There are tremendous consequences for countries that lose the big races. Winning the race for the atomic bomb secured the Allies’ victory in the ‘40s. Losing the Space Race of the ‘60s economically crippled the Soviet Union. Already, the future of gene editing has transitioned from a brisk walk into a competitive jog between China and the USA.
If one country achieves a major breakthrough in editing the human genome, every capable country would be compelled to follow suit. We’ve previously covered some of the concerns surrounding China’s biometric surveillance systems;to this day, nuclear weaponry has divided the world into havesand have-nots. So-called rogue states, like North Korea, will break rules others might follow in order to secure any advantage and join in at the table among the other ‘haves.’These global races are like seeing who can run the fastest with scissors without killing themselves.
Shining Achievements Drag Long Shadows
To understand the dark side of technology, look no further than the devastating attacks on Japan’s civilian population that ended World War II. If there is, indeed, a racefor genetic superiority — whether between families, countries or across the world — what happens to the losers?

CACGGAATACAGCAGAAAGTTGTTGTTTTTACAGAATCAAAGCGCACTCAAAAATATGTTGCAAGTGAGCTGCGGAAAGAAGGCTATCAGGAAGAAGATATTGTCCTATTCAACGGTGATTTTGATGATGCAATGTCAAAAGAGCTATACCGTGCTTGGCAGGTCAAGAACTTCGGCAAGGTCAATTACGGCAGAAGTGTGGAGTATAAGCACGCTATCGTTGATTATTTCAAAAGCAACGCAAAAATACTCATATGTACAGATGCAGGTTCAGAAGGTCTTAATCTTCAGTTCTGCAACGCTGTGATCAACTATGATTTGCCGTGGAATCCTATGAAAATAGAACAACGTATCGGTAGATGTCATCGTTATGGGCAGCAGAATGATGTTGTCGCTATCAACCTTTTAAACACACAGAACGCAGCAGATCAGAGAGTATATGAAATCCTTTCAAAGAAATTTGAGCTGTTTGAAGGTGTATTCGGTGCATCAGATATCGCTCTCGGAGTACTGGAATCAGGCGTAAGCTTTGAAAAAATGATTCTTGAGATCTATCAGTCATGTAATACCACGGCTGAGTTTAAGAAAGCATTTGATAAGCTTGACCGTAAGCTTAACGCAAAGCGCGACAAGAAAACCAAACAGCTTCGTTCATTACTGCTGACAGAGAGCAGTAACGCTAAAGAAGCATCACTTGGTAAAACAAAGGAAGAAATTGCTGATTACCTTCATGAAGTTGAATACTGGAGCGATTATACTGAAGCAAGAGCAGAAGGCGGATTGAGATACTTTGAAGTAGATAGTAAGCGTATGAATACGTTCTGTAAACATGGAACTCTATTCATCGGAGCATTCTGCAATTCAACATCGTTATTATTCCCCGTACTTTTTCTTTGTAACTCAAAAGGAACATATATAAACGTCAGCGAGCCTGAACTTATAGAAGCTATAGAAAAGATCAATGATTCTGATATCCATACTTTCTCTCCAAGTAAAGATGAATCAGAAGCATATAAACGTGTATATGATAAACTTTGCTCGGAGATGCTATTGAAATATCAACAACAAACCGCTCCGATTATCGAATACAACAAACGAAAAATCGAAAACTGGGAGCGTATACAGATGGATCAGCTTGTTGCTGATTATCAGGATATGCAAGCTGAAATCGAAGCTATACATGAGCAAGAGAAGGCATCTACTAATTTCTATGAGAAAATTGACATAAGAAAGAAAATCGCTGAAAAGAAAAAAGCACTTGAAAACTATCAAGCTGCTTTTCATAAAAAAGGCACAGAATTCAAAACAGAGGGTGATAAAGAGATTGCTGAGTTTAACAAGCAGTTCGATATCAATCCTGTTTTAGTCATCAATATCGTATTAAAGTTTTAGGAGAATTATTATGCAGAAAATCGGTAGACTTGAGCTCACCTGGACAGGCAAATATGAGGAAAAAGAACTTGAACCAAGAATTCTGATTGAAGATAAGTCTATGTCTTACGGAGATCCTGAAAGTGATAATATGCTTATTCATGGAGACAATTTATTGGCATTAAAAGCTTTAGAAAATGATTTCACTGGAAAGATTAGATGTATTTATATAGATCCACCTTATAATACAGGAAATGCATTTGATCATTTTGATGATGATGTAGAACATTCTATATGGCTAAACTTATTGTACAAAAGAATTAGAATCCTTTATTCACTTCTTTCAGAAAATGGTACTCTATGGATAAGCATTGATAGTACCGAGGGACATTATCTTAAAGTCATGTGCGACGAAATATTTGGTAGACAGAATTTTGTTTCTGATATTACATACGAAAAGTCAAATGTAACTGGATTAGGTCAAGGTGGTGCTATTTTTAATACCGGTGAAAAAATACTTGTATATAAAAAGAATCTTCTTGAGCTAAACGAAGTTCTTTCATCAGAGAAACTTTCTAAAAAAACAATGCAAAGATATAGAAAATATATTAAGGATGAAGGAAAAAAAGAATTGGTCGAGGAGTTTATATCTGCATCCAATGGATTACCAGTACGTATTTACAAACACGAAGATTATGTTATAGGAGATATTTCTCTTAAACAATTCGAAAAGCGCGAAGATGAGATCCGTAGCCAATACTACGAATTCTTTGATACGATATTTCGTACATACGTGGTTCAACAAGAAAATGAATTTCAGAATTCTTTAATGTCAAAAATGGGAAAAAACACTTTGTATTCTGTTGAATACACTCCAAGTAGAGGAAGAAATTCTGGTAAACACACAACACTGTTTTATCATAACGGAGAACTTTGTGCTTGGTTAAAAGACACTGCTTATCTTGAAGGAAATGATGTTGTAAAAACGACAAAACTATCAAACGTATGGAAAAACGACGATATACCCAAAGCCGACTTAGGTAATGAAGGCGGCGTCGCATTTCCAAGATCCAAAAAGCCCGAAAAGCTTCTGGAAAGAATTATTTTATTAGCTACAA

Shining achievements drag long shadows. In Star Trek, Dr. Kaur raises her child among other genetically created super-humans in an underground lair where children paint perfect facsimiles of the Mona Lisa and build architectural masterpieces out of blocks. Deeper in the facility is a padded room containing children broken by the DNA experimentation. Some of the children don’t resemble children at all, but half-finished designs life has crumpled up and tossed into the rubbish bin.
The threat of humans turning technology against themselves, intentionally or not, has been rattling around in our consciousness since the beginning of time, and they say the road to hell is paved with good intentions.
In Star Trek lore, The Eugenics War of the 1990s killed 35 million people (37 million died in WWI). The debate over genetic enhancement was not settled, however, as countries fighting for genetic superiority would set off World War III in 2026. While Star Trek doesn’t exactly match The Simpsons’ record of predicting the future, its clear take on the future of genetics presents humanity with a huge opportunity — and dangerous slope.
A global genetics regulatory body might be able to set and enforce international mandates; the opportunity may prove too tantalizing for any sort of body of ethics, however. The hope regarding gene editing is that humanity can reach an accord instead of learning from catastrophe or war.